Russell Shorto has an fascinating article in The New York Times that profiles Pope Benedict XVI and the decline of religion in Europe. He makes the following observation:
Benedict is one of the most intellectual men ever to serve as pope — and surely one of the most intellectual of current world leaders — and he has pinpointed the problem of the age, as well as its solution, at the level of philosophy. His argument, elaborated in the years leading up to his election and continuing through his daily speeches and pronouncements, reduces to something like this: Secularism may be one of the great developments in history, but the secularism that holds sway in much of the West — that is, in Western Europe — is flawed; it has a bug in its programming. The mistaken conviction that reason and faith are two distinct realms has weakened Europe and has brought it to the verge of catastrophic collapse. As he said in a speech in 2004: “There exist pathologies in religion that are extremely dangerous and that make it necessary to see the divine light of reason as a ‘controlling organ.’ . . . However . . . there are also pathologies of reason . . . there is a hubris of reason that is no less dangerous.” If you seek a way out of the vast post-9/11 quagmire (Baghdad bomb blasts, Iranian nukes, Danish cartoons, ever-more-bizarre airport security measures and the looming mayhem they are meant to stop), and for that matter if you believe in Europe and “the West” (the ceiling of the Sistine Chapel, a bottle of Chateau Lafite Rothschild, the whole heritage of 2,500 years of history), then now, Benedict in effect argues, the Catholic Church must be heeded. Because its tradition was filtered through the Enlightenment, the thinking goes, the church can provide a bridge between godless rationality and religious fundamentalism.
Ultimately, I think he’s right. Europe (and to a lesser extend America) suffers from a kind of intellectual malaise — a post-religious society is not going to be a particularly strong one. Religion plays a crucial role in society, and one which the post-religious order seems not to understand or appreciate. Religion has long been the principle means by which societies are socialized — not in the economic sense, but in the societal sense. What we’re seeing in Europe is the result of a culture in which God is being replaced by the imperfect and wholly inadequate substitutes of the State and the Self. The State cannot replace religion because the state is entirely a mortal institution — who wants to put their faith in flawed men and women, especially politicians? For that matter, Europe has already seen the results of a society in which the State became the epicenter of everything — and it cost the lives of millions. The Self cannot replace God because such an order leads inevitably to a culture of malignant narcissism — there’s nothing more corrosive to personal relationships than a society that encourages people to put themselves first.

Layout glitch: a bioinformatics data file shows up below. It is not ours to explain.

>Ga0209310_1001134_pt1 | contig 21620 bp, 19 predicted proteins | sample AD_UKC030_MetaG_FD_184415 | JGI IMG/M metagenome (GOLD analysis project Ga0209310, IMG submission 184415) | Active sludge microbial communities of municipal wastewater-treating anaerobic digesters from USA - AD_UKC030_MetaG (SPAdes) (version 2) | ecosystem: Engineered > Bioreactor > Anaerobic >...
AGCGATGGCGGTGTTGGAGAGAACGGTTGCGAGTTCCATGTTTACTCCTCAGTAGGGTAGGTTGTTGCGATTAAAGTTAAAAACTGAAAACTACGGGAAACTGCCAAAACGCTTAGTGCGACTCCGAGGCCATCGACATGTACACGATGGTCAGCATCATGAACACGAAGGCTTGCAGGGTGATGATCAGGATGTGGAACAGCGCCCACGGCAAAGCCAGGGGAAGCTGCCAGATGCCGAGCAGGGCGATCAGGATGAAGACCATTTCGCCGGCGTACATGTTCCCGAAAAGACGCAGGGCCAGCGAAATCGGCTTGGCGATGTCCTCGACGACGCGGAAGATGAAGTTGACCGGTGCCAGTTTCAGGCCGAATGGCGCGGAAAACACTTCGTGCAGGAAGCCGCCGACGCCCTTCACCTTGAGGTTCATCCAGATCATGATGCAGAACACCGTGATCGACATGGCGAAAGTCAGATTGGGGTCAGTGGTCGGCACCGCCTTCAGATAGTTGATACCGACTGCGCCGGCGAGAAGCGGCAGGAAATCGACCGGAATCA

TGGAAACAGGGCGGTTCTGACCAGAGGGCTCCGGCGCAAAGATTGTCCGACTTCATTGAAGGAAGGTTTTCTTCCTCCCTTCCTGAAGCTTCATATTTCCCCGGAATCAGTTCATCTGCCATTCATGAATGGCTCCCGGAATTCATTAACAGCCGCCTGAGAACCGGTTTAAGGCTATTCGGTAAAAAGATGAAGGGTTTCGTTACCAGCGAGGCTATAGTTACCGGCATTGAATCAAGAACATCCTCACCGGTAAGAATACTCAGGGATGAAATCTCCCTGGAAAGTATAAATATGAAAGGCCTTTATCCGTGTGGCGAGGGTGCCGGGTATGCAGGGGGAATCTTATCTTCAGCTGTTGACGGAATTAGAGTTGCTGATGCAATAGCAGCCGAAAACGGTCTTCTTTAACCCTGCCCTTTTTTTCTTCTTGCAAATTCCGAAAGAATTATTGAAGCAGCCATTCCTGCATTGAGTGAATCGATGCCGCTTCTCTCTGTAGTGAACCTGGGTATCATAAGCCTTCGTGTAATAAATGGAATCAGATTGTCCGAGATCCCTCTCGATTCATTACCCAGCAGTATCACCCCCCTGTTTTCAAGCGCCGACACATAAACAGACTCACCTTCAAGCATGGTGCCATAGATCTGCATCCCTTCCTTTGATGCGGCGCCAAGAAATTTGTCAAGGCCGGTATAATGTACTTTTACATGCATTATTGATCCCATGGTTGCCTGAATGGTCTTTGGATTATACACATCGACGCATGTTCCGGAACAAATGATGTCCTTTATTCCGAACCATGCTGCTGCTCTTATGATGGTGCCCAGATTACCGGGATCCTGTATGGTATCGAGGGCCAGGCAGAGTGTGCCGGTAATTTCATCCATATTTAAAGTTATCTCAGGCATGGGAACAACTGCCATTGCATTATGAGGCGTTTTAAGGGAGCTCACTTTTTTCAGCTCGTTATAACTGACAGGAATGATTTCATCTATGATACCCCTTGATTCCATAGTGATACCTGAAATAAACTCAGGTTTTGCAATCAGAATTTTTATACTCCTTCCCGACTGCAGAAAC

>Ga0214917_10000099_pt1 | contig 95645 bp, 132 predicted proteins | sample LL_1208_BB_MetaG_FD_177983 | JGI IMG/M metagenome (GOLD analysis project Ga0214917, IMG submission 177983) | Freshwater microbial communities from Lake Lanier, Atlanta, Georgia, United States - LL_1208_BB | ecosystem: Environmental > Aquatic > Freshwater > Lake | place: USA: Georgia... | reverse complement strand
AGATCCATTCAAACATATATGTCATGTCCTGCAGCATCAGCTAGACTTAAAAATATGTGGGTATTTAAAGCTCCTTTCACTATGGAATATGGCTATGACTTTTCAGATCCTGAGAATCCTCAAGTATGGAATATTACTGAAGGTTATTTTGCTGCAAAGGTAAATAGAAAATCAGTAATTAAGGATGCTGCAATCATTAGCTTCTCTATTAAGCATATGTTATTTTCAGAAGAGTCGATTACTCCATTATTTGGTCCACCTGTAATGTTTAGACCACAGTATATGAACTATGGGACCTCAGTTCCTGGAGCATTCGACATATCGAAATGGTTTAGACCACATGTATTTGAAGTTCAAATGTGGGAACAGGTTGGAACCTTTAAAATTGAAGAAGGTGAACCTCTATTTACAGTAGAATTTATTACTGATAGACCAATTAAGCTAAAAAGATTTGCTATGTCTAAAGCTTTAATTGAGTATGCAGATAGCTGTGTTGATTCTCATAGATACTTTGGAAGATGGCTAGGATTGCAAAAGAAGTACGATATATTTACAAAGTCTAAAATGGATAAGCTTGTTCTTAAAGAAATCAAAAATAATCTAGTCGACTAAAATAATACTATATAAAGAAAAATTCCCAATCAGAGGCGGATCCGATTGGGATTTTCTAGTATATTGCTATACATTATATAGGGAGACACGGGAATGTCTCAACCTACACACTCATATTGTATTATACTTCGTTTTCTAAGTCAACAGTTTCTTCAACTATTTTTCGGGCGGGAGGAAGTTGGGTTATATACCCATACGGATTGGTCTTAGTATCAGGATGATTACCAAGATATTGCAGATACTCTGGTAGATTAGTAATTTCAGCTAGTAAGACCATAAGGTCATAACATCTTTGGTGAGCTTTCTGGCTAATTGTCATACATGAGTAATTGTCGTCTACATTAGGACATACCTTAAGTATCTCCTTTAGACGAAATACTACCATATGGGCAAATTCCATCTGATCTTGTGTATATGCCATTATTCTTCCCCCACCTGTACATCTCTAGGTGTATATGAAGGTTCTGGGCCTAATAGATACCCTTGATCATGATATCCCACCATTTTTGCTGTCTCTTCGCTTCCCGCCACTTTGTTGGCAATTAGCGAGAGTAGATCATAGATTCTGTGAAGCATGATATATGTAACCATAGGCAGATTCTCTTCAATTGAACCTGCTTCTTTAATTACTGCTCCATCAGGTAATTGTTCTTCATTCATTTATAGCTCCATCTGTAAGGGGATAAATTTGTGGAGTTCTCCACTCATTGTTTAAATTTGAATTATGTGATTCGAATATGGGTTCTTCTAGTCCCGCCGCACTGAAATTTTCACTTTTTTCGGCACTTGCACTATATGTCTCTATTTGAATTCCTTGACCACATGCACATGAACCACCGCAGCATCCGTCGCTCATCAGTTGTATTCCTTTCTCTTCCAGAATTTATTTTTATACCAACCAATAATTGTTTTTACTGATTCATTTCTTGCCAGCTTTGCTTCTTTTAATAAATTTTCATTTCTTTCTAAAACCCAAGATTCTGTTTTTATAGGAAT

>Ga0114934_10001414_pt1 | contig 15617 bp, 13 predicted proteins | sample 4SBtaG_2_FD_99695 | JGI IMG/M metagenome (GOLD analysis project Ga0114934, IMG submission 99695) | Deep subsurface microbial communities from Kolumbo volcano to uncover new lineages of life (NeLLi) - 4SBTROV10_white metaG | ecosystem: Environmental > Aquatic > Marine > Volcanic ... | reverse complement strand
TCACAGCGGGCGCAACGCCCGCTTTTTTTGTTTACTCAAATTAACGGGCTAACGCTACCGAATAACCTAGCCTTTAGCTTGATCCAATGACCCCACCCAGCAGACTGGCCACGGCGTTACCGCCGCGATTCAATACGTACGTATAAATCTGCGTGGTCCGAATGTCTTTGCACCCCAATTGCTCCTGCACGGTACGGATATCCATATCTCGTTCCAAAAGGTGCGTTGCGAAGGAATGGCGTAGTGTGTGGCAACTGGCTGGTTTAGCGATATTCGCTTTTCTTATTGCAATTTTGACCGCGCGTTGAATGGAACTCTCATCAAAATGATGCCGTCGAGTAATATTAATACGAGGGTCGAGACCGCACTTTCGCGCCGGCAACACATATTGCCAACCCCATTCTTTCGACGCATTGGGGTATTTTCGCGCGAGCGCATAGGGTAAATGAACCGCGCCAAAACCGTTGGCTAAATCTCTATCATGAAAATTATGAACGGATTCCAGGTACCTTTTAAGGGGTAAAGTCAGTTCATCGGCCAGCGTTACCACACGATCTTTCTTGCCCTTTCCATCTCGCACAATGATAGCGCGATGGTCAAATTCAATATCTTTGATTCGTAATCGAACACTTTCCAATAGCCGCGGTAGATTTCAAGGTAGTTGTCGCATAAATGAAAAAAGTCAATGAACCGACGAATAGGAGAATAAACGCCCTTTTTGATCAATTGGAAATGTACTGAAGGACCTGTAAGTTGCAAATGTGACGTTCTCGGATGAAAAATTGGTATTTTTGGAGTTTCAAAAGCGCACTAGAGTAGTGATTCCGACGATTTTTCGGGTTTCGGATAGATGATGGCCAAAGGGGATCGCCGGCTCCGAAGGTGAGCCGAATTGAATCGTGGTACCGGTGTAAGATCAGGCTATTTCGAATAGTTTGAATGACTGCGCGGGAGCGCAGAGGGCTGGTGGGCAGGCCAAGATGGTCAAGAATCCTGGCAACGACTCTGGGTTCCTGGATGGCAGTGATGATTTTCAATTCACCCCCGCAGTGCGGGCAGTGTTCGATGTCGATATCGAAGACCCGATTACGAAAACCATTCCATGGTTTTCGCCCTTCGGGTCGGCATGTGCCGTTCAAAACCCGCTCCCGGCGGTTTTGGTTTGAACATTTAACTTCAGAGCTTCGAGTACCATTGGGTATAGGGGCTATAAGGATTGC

So, Europe searches for something to replace the order that they’ve lost. However, in so searching they’ve only compounded their problems by diminishing the small-scale social institutions that form the political basis for a society. By absorbing everything into the EU, they’ve created a hierarchy that’s as complex as that of the Catholic Church with far less moral authority.
The Pope’s message is an important one: society must find its way between a society that ignores religion and a society in which fundamentalism reigns supreme. I’ve no doubt that Pope Benedict truly believes that the Catholic intellectual tradition strikes the right balance — as a Catholic, I would tend to agree. However, even if the Catholic Church isn’t the answer, a return to the values that made European society strong is. The Church, for many countries, is part of those institutions, but it is not the whole of them. Europe has spend decades tearing down its own institutions — is it any wonder that Europe is finding itself defenseless against the societal and political challenge of expansionist Islam?
It’s become all too fashionable to dismiss religion as mere superstition — which utterly ignores the crucial role religion has in shaping the formation of societal institutions. Society cannot defend itself at the same time it turns its back on its shaping institutions — and that is why the anti-religious sentiment in Europe leaves Europe in such a weakened state. Assimilation is impossible if the culture that seeks integration cannot vigorously defend itself.
Shorto’s article is critical of the Pope’s insistence on hierarchy and relatively inflexible doctrinal standards — which is a legitimate argument. There is no doubt that institutions must evolve with the times, albeit slowly and with great consideration. However, it is difficult to make such changes in a time when many would rather tear the whole institution down. There are many legitimate criticisms to be made of the Catholic Church in the 21st Century — however, that does not invalidate the Pope’s essential message.
Neither faith nor reason are sufficient on their own. In a time when moral nihilism and fundamentalism are both threatening the foundation of Western society, it is appropriate that Cardinal Ratzinger would choose to identify his papacy with that of St. Benedict — a man who was responsible for preserving much of the knowledge of the Western world in a time of upheaval and anarchy. Their mission is identical, but hopefully their circumstances will not be.